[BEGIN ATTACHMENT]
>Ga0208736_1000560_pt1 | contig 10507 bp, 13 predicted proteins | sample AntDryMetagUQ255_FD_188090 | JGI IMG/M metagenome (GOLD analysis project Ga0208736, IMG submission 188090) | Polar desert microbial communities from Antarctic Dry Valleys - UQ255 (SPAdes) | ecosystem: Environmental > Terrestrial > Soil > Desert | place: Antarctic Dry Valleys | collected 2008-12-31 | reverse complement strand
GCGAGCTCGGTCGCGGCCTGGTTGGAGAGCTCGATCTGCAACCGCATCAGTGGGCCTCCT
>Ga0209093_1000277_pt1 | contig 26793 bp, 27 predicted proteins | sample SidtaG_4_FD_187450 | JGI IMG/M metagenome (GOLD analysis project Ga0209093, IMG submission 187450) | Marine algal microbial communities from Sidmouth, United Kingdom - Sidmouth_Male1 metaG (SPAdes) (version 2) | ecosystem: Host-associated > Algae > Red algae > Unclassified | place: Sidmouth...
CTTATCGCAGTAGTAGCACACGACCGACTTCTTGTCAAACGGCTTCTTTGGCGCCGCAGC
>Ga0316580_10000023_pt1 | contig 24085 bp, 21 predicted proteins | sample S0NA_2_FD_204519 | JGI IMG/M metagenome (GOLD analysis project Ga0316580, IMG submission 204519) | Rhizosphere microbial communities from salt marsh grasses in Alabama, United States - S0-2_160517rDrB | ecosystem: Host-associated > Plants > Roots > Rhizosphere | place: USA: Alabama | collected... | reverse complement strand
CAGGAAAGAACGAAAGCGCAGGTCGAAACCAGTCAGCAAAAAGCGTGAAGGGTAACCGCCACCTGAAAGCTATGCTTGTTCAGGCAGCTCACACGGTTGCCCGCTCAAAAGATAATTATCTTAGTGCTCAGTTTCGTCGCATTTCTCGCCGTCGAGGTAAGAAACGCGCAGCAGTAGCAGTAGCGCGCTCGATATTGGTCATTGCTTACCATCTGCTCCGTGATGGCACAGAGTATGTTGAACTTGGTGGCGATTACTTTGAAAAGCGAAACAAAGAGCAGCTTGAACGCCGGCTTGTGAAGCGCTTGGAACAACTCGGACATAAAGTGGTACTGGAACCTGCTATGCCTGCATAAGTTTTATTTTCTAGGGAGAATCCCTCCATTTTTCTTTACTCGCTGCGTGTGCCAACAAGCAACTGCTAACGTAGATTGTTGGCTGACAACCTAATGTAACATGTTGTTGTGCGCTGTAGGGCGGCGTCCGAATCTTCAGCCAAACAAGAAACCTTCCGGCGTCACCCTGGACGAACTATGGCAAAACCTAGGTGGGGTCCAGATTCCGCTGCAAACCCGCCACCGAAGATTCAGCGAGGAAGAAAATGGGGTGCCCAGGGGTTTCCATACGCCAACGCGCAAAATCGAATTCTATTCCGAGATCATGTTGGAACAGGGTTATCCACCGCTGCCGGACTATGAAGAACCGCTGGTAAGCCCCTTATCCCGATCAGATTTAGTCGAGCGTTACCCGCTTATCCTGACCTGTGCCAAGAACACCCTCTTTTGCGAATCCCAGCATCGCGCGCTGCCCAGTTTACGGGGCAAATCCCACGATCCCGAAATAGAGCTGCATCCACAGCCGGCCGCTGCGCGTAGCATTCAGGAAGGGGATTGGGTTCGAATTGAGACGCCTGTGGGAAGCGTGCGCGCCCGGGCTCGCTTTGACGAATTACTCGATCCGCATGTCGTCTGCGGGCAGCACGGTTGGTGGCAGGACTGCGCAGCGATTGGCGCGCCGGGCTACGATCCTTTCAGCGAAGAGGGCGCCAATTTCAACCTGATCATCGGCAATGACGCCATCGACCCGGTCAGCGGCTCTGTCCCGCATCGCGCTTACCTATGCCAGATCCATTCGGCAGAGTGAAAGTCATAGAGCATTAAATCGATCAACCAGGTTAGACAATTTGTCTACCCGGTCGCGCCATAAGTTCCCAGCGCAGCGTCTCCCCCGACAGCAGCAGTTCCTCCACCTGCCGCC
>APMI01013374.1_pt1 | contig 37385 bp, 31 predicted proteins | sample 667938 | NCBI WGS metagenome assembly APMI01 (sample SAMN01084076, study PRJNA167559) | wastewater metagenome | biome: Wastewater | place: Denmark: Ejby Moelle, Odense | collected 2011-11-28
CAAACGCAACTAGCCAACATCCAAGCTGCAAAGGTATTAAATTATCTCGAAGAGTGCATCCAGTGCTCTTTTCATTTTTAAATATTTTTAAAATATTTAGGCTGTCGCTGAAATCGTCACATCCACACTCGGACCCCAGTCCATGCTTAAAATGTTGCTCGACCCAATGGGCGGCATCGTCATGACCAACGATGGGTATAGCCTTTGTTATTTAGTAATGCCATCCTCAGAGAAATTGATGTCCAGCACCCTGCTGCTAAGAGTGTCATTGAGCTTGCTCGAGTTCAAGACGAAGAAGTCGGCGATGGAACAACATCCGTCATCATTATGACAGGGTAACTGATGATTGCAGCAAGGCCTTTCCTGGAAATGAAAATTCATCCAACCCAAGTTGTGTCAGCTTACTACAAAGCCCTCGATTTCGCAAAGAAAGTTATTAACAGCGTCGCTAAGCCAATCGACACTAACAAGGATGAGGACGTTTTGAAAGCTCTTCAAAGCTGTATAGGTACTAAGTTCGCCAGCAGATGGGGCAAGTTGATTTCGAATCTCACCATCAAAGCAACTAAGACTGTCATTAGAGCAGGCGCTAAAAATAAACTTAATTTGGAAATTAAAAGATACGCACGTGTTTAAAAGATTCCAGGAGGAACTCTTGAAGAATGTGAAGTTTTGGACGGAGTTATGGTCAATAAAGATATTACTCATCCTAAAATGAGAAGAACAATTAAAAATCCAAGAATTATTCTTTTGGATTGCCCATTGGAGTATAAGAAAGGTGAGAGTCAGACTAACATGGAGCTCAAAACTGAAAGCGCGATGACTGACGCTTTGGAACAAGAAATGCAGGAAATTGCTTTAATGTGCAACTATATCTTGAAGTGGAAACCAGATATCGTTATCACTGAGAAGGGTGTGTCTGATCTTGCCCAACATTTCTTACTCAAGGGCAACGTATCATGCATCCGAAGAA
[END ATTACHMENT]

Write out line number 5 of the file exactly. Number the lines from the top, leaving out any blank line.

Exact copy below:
>Ga0316580_10000023_pt1 | contig 24085 bp, 21 predicted proteins | sample S0NA_2_FD_204519 | JGI IMG/M metagenome (GOLD analysis project Ga0316580, IMG submission 204519) | Rhizosphere microbial communities from salt marsh grasses in Alabama, United States - S0-2_160517rDrB | ecosystem: Host-associated > Plants > Roots > Rhizosphere | place: USA: Alabama | collected... | reverse complement strand